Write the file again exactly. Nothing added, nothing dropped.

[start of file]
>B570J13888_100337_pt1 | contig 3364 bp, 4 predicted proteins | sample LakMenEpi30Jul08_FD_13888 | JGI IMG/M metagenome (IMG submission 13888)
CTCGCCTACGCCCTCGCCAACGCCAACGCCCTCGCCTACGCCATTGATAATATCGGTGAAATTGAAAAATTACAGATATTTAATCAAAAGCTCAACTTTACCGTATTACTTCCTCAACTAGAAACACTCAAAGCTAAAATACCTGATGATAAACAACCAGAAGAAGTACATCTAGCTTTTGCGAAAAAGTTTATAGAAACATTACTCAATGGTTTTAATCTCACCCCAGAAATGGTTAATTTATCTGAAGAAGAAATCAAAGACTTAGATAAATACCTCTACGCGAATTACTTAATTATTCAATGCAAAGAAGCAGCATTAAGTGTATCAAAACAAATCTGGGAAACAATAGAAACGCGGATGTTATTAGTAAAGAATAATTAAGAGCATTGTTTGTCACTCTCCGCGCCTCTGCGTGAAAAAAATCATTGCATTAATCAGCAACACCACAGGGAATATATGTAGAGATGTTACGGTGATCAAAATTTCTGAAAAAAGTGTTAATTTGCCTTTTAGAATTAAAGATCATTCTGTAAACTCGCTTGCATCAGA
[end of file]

>B570J13888_100337_pt1 | contig 3364 bp, 4 predicted proteins | sample LakMenEpi30Jul08_FD_13888 | JGI IMG/M metagenome (IMG submission 13888)
CTCGCCTACGCCCTCGCCAACGCCAACGCCCTCGCCTACGCCATTGATAATATCGGTGAAATTGAAAAATTACAGATATTTAATCAAAAGCTCAACTTTACCGTATTACTTCCTCAACTAGAAACACTCAAAGCTAAAATACCTGATGATAAACAACCAGAAGAAGTACATCTAGCTTTTGCGAAAAAGTTTATAGAAACATTACTCAATGGTTTTAATCTCACCCCAGAAATGGTTAATTTATCTGAAGAAGAAATCAAAGACTTAGATAAATACCTCTACGCGAATTACTTAATTATTCAATGCAAAGAAGCAGCATTAAGTGTATCAAAACAAATCTGGGAAACAATAGAAACGCGGATGTTATTAGTAAAGAATAATTAAGAGCATTGTTTGTCACTCTCCGCGCCTCTGCGTGAAAAAAATCATTGCATTAATCAGCAACACCACAGGGAATATATGTAGAGATGTTACGGTGATCAAAATTTCTGAAAAAAGTGTTAATTTGCCTTTTAGAATTAAAGATCATTCTGTAAACTCGCTTGCATCAGA